Mumbai, Aug. 27: The Reserve Bank of India (RBI) has expressed its disappointment with banks by saying there is room for aggressive reductions in lending rates.
The RBI, however, also said the full impact of soft rates was not felt due to various structural rigidities, which made it difficult for banks to lower rates.
“With lower fund costs, reductions in the cash reserve ratio (CRR), lower non-performing assets (NPA) and improvements in risk perceptions in 2002-03, banks have room for undertaking more aggressive reductions in the average lending rate so that the real lending rate remains in alignment with the GDP growth rate trend,” the RBI observed.
According to the central bank, with the CRR set on a declining trajectory, the pre-requisites for a durable reduction in bank lending rates in India are better NPA management and a reduction in any unreasonable wedge between costs and returns.
The RBI has argued for granting industry status to commodity futures business. “Granting industry status can improve access for participants to institutional funds for their working capital,” it said.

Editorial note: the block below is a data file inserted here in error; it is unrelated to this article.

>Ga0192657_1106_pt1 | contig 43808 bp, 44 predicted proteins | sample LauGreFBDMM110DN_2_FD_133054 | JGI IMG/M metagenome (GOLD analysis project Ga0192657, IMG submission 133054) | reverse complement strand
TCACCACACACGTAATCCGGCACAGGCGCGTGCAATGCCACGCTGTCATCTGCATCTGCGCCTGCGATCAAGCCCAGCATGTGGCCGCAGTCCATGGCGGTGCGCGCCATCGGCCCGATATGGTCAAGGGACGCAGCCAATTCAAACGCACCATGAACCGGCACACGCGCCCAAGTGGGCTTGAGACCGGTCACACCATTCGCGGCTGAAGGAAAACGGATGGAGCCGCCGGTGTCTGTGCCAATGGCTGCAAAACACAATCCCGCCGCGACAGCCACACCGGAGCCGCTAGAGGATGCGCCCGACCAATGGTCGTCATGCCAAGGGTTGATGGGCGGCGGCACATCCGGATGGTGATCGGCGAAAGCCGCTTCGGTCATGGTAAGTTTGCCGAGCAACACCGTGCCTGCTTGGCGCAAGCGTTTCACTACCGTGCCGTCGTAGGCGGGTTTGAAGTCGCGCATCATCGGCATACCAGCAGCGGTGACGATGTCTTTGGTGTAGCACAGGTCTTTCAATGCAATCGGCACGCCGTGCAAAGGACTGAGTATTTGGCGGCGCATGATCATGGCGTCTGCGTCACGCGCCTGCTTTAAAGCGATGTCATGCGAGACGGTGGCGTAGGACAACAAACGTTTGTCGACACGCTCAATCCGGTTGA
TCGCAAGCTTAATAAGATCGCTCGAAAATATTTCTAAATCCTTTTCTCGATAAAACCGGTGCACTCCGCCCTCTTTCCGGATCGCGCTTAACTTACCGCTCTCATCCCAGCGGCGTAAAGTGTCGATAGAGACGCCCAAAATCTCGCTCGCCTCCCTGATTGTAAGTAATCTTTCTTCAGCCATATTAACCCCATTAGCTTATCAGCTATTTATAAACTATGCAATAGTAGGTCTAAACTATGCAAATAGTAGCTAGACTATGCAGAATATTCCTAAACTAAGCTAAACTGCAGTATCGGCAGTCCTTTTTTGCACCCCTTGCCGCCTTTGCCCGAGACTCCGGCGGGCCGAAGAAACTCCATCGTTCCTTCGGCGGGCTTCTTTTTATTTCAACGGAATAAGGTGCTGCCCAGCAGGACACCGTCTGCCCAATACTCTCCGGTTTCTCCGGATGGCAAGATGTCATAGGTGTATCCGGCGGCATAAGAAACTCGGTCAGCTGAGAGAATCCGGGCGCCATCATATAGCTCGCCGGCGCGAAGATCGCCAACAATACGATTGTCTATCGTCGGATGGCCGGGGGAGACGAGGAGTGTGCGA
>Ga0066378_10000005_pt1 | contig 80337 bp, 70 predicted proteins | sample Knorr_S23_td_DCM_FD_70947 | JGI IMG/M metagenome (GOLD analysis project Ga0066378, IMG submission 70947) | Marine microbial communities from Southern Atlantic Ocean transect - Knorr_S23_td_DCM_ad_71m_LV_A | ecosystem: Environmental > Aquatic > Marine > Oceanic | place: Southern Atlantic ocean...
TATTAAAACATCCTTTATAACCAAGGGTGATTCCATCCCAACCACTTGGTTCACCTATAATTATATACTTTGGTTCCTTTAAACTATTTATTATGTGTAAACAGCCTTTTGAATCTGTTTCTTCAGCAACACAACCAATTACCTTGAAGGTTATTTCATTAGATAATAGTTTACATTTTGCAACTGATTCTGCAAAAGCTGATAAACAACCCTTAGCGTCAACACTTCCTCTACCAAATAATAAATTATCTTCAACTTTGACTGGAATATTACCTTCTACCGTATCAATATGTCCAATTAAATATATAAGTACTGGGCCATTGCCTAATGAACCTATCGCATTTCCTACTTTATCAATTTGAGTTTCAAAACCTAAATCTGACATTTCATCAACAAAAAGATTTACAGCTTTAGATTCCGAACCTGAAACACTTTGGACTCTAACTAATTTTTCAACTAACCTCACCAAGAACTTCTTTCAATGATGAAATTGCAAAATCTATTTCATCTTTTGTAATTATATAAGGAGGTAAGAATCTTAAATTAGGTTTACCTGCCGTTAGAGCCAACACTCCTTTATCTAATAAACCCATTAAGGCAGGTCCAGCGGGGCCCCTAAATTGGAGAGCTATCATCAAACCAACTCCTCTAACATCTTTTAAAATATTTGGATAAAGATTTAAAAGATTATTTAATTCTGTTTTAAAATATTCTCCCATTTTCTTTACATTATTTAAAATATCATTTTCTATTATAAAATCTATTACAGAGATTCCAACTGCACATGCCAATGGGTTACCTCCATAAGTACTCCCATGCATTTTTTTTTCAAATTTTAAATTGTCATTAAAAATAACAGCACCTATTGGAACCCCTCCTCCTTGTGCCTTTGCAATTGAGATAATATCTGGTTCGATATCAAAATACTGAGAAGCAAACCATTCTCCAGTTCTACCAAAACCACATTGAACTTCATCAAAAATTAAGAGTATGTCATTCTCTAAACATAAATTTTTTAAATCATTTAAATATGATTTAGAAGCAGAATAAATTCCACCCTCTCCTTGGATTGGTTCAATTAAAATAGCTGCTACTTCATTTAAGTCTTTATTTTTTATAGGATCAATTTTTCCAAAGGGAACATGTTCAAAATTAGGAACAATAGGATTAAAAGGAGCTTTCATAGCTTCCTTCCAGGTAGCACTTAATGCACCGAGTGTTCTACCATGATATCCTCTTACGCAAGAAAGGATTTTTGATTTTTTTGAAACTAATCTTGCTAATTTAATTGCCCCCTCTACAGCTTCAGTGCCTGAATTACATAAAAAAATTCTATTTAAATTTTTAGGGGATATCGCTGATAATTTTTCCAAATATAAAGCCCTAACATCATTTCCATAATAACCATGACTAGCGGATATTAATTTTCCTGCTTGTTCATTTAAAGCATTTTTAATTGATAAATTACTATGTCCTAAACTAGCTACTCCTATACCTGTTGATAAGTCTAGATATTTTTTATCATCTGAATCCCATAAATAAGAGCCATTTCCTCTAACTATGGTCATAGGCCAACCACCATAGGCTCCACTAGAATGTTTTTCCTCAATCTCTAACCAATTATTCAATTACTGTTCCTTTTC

“Participation in commodity futures market should encompass mutual funds, financial institutions and foreign institutional investors under appropriate regulatory supervision,” the RBI added.
The RBI has also argued in favour of calibrating proper incentive structure by minimising the stamp duties imposed by state governments and changing the income tax laws suitably.
The RBI has acknowledged that Indian commodity futures market is still at a nascent stage with a small turnover and catering to separate trading communities in different regions. According to the RBI, another fault line in the domestic commodity markets is the hawala markets operating since decades. These markets trade 20 to 30 times the volume of official future exchanges.